St. Matthew’s House remains beacon of hope for Barton community

News May 06, 2016 by Kevin Werner Stoney Creek News

St. Matthew’s House has re-emerged to provide the Barton Village community with renewed sense of hope for their families.

Hamilton officials, the Anglican Diocese of Niagara, volunteers, and employees of St. Matthew’s House celebrated May 6 as they helped to celebrate the grand re-opening of the facility with an expanded child care facility and larger food bank.

“St. Matthews House is truly a place where hope lives,” said Glenna Swing, chair of the board of directors. “The improvements made here at this site will ensure that St. Matthew’s continues to be able to offer a safe and loving environment for children.”

A renovation to the St. Matthew’s Children’s Centre, located on Barton Street East, totaled $500,000 and was funded by the city of Hamilton. The work included relocating the centre to the second floor of the nearly century-old building to improve accessibility and add an extra classroom for its new infant program. There are now 51 children in the program, an increase of 10 children, from ages three months to pre-school age.

During the festivities, the new children’s centre room was officially named after Angela Daudu, who manages the children’s centre. Daudu, who comes from a family of 14 siblings, and was shocked by the honour, said her days are always brightened by the smiling faces of the children she helps.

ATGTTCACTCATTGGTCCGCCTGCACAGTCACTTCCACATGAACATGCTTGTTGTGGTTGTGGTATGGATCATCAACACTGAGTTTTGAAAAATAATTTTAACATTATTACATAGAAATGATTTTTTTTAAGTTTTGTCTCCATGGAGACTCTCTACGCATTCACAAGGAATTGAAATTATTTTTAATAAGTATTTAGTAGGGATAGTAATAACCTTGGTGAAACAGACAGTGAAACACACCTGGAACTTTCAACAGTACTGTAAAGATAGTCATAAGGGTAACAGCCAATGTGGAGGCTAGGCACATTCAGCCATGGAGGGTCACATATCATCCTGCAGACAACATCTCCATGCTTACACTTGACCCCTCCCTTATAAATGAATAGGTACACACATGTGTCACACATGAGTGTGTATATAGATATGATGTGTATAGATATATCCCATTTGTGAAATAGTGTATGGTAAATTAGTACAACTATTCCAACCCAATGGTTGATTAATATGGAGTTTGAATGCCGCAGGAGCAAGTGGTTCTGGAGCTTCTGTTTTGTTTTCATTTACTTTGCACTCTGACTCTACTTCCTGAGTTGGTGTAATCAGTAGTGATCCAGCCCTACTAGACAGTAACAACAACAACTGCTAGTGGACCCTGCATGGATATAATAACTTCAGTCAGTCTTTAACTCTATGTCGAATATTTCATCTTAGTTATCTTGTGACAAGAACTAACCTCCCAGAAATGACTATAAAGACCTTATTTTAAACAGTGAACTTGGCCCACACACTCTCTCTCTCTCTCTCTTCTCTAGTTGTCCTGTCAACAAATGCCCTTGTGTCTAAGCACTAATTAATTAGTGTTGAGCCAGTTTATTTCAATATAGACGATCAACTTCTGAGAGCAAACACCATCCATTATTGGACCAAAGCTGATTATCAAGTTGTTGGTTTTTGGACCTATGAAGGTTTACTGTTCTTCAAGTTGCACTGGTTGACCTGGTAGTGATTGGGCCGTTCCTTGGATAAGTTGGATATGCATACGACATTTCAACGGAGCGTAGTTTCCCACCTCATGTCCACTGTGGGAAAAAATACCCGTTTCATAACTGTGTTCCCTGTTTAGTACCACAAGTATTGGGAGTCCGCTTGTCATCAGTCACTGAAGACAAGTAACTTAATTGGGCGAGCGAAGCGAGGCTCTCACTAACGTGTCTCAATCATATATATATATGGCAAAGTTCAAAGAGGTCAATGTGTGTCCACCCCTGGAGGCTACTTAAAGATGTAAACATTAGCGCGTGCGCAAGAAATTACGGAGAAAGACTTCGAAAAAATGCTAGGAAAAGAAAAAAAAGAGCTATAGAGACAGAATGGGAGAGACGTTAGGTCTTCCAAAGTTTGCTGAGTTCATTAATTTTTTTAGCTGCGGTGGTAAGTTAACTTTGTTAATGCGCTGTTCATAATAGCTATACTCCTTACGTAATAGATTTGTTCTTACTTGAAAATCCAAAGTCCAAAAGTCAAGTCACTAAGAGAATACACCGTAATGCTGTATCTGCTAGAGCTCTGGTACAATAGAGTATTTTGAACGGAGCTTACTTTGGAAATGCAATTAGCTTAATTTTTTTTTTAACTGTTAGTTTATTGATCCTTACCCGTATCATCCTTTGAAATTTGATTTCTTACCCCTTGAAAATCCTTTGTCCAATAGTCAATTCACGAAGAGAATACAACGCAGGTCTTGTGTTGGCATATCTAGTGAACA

“I know we do make a difference in the lives of these children,” she said.

The Ontario Trillium Foundation provided St. Matthew’s House with $143,000 to expand its food bank service, which provides food to about 800 families a month. The renovations expanded the basement, waterproofed and stabilized the structure.

Karen Randell, manager of social services, said by enlarging the basement, it will allow organizers to store more food, and reach additional people. The food bank is open Monday to Friday from 9 a.m. to 3:30 p.m. She said at times people were forced to line up outside the building, including on wintery days waiting for a box of food. During the renovations, St. Matthew’s food bank service was offered at its Roxborough food bank at St. Helen’s Centre.